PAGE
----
This year’s spring race at Phoenix was hampered by three things: faulty pit strategy, bugs and a race that was 100 kilometers more than it actually should be. Seriously, why in the world would organizers add laps to an event – on a Saturday night, no less – when the number one complaint amongst the fanbase is the races are already too long?
I know I’m preaching to the choir with that one… so let’s move on to the concert, shall we? The inside story from our time in the desert is not everyone has broken free from those darned gnats. Sure, a handful of drivers used the shock of a green-white-checkered finish to pull a top-five finish out of what had been a dreadful day. But for many others, the bugs within their season continue to multiply as they’re already 100, 150, in some cases 250 points outside the vaunted “top 12” everyone labels as the pass/fail moment of their season.
Which of these drivers will be able to turn their playoff chances around in time? Find out in the latest edition of Who’s Hot and Who’s Not in Sprint Cup. I promise, no pests in this column (I’m sorry, the Busch brothers don’t count):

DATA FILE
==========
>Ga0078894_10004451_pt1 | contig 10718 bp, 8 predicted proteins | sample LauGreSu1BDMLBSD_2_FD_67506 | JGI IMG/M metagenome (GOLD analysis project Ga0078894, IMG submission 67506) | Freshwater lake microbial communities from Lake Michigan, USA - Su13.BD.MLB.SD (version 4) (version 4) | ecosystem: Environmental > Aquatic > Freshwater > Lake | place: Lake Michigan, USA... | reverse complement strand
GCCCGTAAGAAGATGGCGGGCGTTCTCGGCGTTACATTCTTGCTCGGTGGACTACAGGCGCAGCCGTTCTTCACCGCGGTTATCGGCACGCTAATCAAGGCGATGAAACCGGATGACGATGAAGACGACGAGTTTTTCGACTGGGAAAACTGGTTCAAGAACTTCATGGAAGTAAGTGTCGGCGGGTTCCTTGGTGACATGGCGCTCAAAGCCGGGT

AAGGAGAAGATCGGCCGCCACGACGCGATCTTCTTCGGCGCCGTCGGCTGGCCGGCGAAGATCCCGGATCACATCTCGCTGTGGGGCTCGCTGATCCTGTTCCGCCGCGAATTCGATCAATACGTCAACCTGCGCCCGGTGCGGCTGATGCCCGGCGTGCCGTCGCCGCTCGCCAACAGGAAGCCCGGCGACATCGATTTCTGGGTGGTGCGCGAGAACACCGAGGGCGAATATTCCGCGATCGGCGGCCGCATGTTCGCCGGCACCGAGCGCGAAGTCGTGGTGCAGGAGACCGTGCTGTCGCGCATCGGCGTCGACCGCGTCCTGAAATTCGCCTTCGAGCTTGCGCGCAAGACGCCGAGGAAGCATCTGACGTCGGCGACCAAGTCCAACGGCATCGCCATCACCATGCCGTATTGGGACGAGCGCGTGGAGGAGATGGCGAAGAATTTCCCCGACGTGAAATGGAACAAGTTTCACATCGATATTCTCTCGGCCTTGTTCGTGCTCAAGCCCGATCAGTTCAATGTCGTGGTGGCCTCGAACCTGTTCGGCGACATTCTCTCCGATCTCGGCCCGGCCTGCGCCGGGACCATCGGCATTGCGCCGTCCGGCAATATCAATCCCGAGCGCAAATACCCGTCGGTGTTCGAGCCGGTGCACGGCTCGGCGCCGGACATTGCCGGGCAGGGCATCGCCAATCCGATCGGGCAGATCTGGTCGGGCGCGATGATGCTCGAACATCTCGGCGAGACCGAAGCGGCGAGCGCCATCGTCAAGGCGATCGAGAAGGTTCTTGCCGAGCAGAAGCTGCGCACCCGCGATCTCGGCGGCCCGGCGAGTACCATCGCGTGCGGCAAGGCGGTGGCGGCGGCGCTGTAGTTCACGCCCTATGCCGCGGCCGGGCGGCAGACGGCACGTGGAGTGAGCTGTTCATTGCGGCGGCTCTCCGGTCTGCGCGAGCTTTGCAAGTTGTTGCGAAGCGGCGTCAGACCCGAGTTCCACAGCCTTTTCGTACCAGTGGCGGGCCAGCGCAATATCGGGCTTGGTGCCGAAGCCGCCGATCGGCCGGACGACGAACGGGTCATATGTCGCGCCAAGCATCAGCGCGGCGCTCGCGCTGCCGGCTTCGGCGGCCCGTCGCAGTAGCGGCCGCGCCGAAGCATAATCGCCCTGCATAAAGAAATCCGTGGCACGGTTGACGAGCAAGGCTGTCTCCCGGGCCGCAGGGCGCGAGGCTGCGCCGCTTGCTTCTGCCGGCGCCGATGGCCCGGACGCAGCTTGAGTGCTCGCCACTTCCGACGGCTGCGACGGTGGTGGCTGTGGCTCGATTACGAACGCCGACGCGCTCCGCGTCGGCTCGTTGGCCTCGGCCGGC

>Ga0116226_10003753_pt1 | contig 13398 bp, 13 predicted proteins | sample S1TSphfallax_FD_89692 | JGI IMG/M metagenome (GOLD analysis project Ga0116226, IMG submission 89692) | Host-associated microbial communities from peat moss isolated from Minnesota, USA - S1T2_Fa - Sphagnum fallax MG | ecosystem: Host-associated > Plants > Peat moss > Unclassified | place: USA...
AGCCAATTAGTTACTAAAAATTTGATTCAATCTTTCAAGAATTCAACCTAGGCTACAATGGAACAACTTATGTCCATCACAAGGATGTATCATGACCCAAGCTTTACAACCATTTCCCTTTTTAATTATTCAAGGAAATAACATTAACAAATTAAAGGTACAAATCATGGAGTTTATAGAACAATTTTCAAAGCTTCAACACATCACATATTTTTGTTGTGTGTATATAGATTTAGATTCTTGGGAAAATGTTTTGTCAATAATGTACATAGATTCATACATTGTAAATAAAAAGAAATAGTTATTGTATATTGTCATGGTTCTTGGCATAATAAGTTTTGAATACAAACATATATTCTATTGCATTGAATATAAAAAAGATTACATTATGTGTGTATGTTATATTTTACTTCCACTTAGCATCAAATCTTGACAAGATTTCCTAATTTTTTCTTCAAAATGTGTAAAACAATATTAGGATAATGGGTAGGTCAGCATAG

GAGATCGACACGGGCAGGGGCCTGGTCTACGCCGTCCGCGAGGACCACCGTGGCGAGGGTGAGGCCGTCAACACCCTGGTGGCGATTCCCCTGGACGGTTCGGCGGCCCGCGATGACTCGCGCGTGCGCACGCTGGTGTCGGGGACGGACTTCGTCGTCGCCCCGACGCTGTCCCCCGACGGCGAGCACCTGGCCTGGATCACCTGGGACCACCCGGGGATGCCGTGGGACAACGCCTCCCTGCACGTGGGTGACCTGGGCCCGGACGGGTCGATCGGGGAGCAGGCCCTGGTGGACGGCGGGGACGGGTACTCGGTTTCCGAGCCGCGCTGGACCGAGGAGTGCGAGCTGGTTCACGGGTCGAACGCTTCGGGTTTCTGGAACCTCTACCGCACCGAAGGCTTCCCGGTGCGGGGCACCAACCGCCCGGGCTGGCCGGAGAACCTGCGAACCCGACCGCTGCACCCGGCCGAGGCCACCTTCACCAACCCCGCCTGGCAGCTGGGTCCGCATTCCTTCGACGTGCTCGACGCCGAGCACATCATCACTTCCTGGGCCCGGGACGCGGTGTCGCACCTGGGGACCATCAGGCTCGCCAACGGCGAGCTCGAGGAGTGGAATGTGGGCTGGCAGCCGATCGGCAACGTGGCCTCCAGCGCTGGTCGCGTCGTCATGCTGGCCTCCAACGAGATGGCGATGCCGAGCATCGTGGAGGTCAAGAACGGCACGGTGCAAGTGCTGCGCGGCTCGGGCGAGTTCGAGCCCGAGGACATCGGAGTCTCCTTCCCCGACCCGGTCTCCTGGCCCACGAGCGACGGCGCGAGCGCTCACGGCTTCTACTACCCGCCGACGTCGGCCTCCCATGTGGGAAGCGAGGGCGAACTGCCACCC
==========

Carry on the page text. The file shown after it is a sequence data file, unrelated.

Jimmie Johnson: True story: the second Johnson left Phoenix, the city cooled down 10 degrees. It just goes to show that when even Mother Nature has the hots for this guy, you know destiny’s calling. Since you’re already booing, let’s hurry up and get this one over with….
– Leads the points by 36, hasn’t finished worse than 12th at Daytona…
– Would have had a guaranteed second-place finish if not for a pit-road decision for four fresh tires at Phoenix; even still, rallied from seventh to third in just two laps…
Heads to Texas, the site of his last poor finish at an unrestricted track courtesy of Sam Hornish Jr.‘s front bumper.
Yaaayyyy… Hey, stop that will ya? It’s never, ever prudent to wish for another driver to wreck during the race. Although I will admit, based on emails to us media if 80% of the fanbase were given torches, they’d run to the pits and light the No. 48 on fire at this point.
We’d better move on.
Matt Kenseth: Ladies and gentlemen, let me present your 2010 championship rival to Johnson! I know it’s only April, but the last time Kenseth showed this type of trademark consistency is when he won his lone Sprint Cup title in 2003. Did you know without that GWC bump to the back at Martinsville, he wouldn’t have a finish this season lower than eighth? Crown Royal Black must be thrilled with their new partnership. Now, if only everyone drinking it could stop blacking out and pay attention to the future. He may not be the world’s most talkative chap, Eeyore may be his best pal, and he doesn’t even hate the right driver (Jeff Gordon), but right now, race fans, he’s all you got if you’re sick of the No. 48. Who knew winning fans back in 2010 would depend on Kenseth growing a personality?